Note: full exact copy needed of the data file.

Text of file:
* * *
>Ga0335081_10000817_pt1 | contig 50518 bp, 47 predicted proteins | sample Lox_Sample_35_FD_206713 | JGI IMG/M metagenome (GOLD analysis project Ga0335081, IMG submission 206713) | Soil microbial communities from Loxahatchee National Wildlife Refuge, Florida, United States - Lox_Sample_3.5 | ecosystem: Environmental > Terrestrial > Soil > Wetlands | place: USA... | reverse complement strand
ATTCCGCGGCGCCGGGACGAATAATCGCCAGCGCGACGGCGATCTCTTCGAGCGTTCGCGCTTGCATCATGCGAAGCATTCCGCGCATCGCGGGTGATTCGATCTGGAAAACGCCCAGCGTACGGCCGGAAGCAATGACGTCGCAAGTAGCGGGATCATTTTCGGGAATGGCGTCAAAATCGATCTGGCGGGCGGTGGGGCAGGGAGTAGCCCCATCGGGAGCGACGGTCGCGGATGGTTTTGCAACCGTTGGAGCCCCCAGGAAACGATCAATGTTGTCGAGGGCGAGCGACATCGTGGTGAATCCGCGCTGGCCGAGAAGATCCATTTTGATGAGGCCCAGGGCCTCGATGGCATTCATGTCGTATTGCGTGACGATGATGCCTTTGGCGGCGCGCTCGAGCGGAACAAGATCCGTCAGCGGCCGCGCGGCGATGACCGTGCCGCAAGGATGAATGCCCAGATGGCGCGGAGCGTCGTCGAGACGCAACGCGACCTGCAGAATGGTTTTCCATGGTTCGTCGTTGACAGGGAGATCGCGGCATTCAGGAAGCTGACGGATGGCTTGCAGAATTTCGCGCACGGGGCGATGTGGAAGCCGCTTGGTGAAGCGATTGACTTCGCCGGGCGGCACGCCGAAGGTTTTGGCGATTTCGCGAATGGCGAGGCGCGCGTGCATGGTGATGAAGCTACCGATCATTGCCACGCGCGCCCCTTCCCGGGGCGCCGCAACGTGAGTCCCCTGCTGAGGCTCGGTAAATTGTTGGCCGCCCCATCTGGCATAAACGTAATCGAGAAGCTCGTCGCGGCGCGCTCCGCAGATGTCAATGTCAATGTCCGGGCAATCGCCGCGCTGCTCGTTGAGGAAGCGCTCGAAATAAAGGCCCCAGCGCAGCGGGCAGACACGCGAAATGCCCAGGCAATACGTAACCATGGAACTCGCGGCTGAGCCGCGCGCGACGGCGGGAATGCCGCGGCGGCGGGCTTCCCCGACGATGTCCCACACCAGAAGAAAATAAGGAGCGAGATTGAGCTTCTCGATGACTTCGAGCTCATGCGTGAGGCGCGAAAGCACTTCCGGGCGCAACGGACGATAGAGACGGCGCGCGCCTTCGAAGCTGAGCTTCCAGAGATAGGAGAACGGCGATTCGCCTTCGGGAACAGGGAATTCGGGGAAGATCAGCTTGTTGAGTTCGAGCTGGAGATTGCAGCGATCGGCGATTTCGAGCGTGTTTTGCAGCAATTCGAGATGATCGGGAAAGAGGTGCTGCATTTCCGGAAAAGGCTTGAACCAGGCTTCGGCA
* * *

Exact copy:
>Ga0335081_10000817_pt1 | contig 50518 bp, 47 predicted proteins | sample Lox_Sample_35_FD_206713 | JGI IMG/M metagenome (GOLD analysis project Ga0335081, IMG submission 206713) | Soil microbial communities from Loxahatchee National Wildlife Refuge, Florida, United States - Lox_Sample_3.5 | ecosystem: Environmental > Terrestrial > Soil > Wetlands | place: USA... | reverse complement strand
ATTCCGCGGCGCCGGGACGAATAATCGCCAGCGCGACGGCGATCTCTTCGAGCGTTCGCGCTTGCATCATGCGAAGCATTCCGCGCATCGCGGGTGATTCGATCTGGAAAACGCCCAGCGTACGGCCGGAAGCAATGACGTCGCAAGTAGCGGGATCATTTTCGGGAATGGCGTCAAAATCGATCTGGCGGGCGGTGGGGCAGGGAGTAGCCCCATCGGGAGCGACGGTCGCGGATGGTTTTGCAACCGTTGGAGCCCCCAGGAAACGATCAATGTTGTCGAGGGCGAGCGACATCGTGGTGAATCCGCGCTGGCCGAGAAGATCCATTTTGATGAGGCCCAGGGCCTCGATGGCATTCATGTCGTATTGCGTGACGATGATGCCTTTGGCGGCGCGCTCGAGCGGAACAAGATCCGTCAGCGGCCGCGCGGCGATGACCGTGCCGCAAGGATGAATGCCCAGATGGCGCGGAGCGTCGTCGAGACGCAACGCGACCTGCAGAATGGTTTTCCATGGTTCGTCGTTGACAGGGAGATCGCGGCATTCAGGAAGCTGACGGATGGCTTGCAGAATTTCGCGCACGGGGCGATGTGGAAGCCGCTTGGTGAAGCGATTGACTTCGCCGGGCGGCACGCCGAAGGTTTTGGCGATTTCGCGAATGGCGAGGCGCGCGTGCATGGTGATGAAGCTACCGATCATTGCCACGCGCGCCCCTTCCCGGGGCGCCGCAACGTGAGTCCCCTGCTGAGGCTCGGTAAATTGTTGGCCGCCCCATCTGGCATAAACGTAATCGAGAAGCTCGTCGCGGCGCGCTCCGCAGATGTCAATGTCAATGTCCGGGCAATCGCCGCGCTGCTCGTTGAGGAAGCGCTCGAAATAAAGGCCCCAGCGCAGCGGGCAGACACGCGAAATGCCCAGGCAATACGTAACCATGGAACTCGCGGCTGAGCCGCGCGCGACGGCGGGAATGCCGCGGCGGCGGGCTTCCCCGACGATGTCCCACACCAGAAGAAAATAAGGAGCGAGATTGAGCTTCTCGATGACTTCGAGCTCATGCGTGAGGCGCGAAAGCACTTCCGGGCGCAACGGACGATAGAGACGGCGCGCGCCTTCGAAGCTGAGCTTCCAGAGATAGGAGAACGGCGATTCGCCTTCGGGAACAGGGAATTCGGGGAAGATCAGCTTGTTGAGTTCGAGCTGGAGATTGCAGCGATCGGCGATTTCGAGCGTGTTTTGCAGCAATTCGAGATGATCGGGAAAGAGGTGCTGCATTTCCGGAAAAGGCTTGAACCAGGCTTCGGCA